Although not free from doubt, my opinion is that by doing the opposite of what Sumo wrestlers do, we should lose weight./4/ That is in accord with the IRS position that if you want to avoid gain, you should go in the other direction./5/ My view of the essential facts led me to two variations, A and B. In variation A, when you wake up, you don’t rush off to work having eaten de minimis amounts of food. Instead, you eat your largest meal of the day consisting of, inter alia, all the refined sugar, refined flour, and other “high-carb” foods such as rice, pasta, and potatoes that you normally consume throughout the day (hereinafter collectively referred to as the built-in gain or “BIG Foods”). Then you go to work but do not, under any circumstances, fall asleep no matter how soporific the latest regulations project promulgated by Treasury happens to be. Meals occurring after midday but before evening consist of whatever else you like to eat as long as they do not consist of BIG Foods. The size of each meal will decline as the day progresses. And nothing is eaten within six hours of bedtime — whenever that is.
Variation B, which is likely to achieve even greater weight loss, is the same as Variation A except that all the BIG Foods may be consumed only one morning a week rather than every day — again without limit as to quantity or type.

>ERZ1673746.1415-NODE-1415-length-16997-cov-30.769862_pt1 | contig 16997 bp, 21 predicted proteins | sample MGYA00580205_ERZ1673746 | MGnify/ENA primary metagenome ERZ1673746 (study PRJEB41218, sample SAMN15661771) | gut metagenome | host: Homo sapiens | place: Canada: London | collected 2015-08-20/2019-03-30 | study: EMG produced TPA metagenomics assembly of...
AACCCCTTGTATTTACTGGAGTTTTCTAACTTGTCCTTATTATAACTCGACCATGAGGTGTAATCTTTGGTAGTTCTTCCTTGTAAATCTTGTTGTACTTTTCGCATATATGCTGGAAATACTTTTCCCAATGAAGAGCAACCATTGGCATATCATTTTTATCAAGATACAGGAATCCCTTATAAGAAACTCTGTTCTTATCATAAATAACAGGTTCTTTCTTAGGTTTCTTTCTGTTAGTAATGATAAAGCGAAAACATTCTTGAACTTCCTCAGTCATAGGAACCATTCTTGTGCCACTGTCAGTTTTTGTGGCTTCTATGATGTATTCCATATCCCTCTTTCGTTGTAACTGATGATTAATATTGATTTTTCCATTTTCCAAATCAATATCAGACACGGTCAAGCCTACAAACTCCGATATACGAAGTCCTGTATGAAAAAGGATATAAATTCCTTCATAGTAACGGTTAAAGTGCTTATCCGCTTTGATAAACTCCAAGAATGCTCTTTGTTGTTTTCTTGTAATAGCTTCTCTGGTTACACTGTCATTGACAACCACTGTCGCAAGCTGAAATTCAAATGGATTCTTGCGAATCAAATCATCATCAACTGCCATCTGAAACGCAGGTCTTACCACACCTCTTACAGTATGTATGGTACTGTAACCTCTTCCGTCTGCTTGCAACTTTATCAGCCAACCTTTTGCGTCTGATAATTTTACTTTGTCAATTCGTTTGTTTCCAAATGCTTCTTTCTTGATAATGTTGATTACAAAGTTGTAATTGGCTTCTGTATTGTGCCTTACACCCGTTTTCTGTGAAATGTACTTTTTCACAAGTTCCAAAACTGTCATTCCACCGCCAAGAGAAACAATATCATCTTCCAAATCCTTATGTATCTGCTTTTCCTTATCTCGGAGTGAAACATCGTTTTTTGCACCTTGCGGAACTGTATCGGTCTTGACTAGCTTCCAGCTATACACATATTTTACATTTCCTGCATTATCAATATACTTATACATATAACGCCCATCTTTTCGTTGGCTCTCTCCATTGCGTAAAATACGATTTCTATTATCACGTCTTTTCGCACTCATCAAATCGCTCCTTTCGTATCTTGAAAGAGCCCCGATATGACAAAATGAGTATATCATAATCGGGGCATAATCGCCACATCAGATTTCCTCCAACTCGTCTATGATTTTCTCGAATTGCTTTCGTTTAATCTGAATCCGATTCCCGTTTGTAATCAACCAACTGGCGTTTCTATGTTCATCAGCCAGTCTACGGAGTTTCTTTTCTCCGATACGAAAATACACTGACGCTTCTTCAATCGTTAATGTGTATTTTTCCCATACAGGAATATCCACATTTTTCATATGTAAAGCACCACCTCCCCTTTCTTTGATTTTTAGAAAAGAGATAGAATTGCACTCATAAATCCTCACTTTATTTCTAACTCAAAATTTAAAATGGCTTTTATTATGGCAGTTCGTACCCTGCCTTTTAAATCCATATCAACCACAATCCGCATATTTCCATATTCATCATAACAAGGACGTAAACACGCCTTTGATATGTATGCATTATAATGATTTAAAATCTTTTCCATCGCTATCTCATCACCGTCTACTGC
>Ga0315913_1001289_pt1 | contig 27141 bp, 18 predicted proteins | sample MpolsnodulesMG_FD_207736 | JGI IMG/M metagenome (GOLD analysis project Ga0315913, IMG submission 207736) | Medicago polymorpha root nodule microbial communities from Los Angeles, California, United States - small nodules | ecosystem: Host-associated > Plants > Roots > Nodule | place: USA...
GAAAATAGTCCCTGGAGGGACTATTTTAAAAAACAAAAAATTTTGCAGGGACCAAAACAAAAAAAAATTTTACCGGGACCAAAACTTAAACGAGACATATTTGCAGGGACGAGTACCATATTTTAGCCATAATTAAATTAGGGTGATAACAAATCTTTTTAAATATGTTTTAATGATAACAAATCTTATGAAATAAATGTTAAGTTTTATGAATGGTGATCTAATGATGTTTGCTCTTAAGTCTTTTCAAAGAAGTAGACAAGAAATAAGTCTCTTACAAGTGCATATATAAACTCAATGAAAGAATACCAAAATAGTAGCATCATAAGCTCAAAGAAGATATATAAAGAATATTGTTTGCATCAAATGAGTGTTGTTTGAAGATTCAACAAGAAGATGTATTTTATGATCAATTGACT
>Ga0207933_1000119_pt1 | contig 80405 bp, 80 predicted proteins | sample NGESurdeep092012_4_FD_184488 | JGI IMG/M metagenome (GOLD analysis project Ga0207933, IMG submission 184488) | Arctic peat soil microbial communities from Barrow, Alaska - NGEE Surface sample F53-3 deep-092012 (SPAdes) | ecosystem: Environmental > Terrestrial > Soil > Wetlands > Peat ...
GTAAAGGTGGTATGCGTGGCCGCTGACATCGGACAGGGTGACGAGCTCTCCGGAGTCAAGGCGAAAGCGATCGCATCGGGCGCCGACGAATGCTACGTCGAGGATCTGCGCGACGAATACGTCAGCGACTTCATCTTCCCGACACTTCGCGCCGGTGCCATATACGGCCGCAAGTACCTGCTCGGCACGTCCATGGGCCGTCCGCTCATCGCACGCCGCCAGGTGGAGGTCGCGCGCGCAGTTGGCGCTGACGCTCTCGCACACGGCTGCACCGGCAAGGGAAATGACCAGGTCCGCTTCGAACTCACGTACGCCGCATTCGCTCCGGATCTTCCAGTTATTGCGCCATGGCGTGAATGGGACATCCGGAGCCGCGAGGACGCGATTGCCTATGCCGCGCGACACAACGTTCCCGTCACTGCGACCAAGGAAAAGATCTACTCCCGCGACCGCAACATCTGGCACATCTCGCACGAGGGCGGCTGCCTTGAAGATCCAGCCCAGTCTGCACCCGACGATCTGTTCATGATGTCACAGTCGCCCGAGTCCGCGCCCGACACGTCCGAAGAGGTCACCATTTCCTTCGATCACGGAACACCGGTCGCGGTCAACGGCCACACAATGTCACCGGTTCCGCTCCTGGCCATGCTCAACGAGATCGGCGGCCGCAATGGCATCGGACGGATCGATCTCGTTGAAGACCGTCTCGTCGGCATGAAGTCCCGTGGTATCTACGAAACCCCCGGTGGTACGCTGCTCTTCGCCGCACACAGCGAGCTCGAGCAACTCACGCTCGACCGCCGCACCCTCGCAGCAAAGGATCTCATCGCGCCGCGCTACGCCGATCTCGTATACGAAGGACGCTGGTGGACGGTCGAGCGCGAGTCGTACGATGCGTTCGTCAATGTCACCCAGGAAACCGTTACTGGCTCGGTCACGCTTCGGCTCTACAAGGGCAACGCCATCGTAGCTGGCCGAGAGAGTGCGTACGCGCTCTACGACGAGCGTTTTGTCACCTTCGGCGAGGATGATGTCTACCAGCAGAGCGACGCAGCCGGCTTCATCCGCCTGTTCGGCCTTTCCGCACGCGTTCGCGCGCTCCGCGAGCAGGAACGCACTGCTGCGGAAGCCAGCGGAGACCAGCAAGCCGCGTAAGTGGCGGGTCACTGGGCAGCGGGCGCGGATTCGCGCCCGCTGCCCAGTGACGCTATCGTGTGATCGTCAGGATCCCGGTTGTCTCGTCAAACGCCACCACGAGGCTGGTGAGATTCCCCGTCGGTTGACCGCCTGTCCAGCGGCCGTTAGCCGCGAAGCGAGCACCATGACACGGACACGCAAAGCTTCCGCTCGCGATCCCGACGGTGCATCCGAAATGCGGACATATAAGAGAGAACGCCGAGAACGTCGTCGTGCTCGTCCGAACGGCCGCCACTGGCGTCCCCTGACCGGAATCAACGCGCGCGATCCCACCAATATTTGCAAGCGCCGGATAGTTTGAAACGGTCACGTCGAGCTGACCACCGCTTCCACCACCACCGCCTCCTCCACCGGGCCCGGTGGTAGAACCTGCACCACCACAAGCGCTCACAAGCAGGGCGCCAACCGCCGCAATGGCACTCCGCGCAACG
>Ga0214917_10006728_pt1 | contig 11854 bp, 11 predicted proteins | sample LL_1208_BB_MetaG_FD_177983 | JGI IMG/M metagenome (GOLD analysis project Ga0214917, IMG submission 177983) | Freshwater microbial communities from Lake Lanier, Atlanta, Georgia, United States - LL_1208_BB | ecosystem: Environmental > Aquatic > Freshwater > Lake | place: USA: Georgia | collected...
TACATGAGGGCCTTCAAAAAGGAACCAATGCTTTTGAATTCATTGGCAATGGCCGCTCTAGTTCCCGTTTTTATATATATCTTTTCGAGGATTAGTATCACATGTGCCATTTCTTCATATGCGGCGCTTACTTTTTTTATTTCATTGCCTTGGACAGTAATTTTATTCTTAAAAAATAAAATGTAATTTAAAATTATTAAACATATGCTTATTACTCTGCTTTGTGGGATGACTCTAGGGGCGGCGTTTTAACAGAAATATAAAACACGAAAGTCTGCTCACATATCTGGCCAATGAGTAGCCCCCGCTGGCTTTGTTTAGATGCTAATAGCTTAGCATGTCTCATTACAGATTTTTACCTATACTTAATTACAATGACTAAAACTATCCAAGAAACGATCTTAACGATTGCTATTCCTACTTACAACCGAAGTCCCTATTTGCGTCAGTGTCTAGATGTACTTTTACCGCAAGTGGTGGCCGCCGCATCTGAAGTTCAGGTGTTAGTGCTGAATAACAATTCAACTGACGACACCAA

I will handle the balance of this opinion in the “Question and Answer” format we are quite accustomed to in our practice:
Question 1: I drink heavily. What about it?
Answer 1: Drink only in the morning before going to work but not thereafter.
Question 2: Who drinks in the morning? That is idiotic and antisocial. Besides, I don’t want to show up “lit” to the office. It could be a career-limiting move.
Answer 2: I am neither encouraging you to get loaded nor endeavoring to become your enabler. The issue, though, isn’t whether it is desirable to drink in the A.M. but rather whether drinking in such a manner is more likely than not to contribute to weight loss with its concomitant beneficial side effects than drinking in the evening or, for that matter, all day. As a noted M&A consultant, Sir Mick Jagger, once averred, “You can’t always get what you want, but if you try, you might find, you can get what you need.” The more you eat like a Sumo, the more you will look like one.
Question 3: I eat tons of ice cream, chocolate, donuts, spaghetti, potato chips, Big Macs (or their equivalent), super-sized fries (or their equivalent), and [INSERT OTHER FAVORITE JUNK FOOD HERE]. Do you really expect me to chow this stuff down for breakfast?
Answer 3: See A2 above. Remember, I am not telling you what to eat or how much to eat; you decide that. What I am telling you is when you eat appears to make a difference.
Question 4: I don’t see any exercise program being offered by you. Sumo wrestlers exercise.
Answer 4: Exercise is perhaps a topic for another day. Exercise is a good thing; I am not stopping you from exercising. But you are more likely than not to lose weight regardless.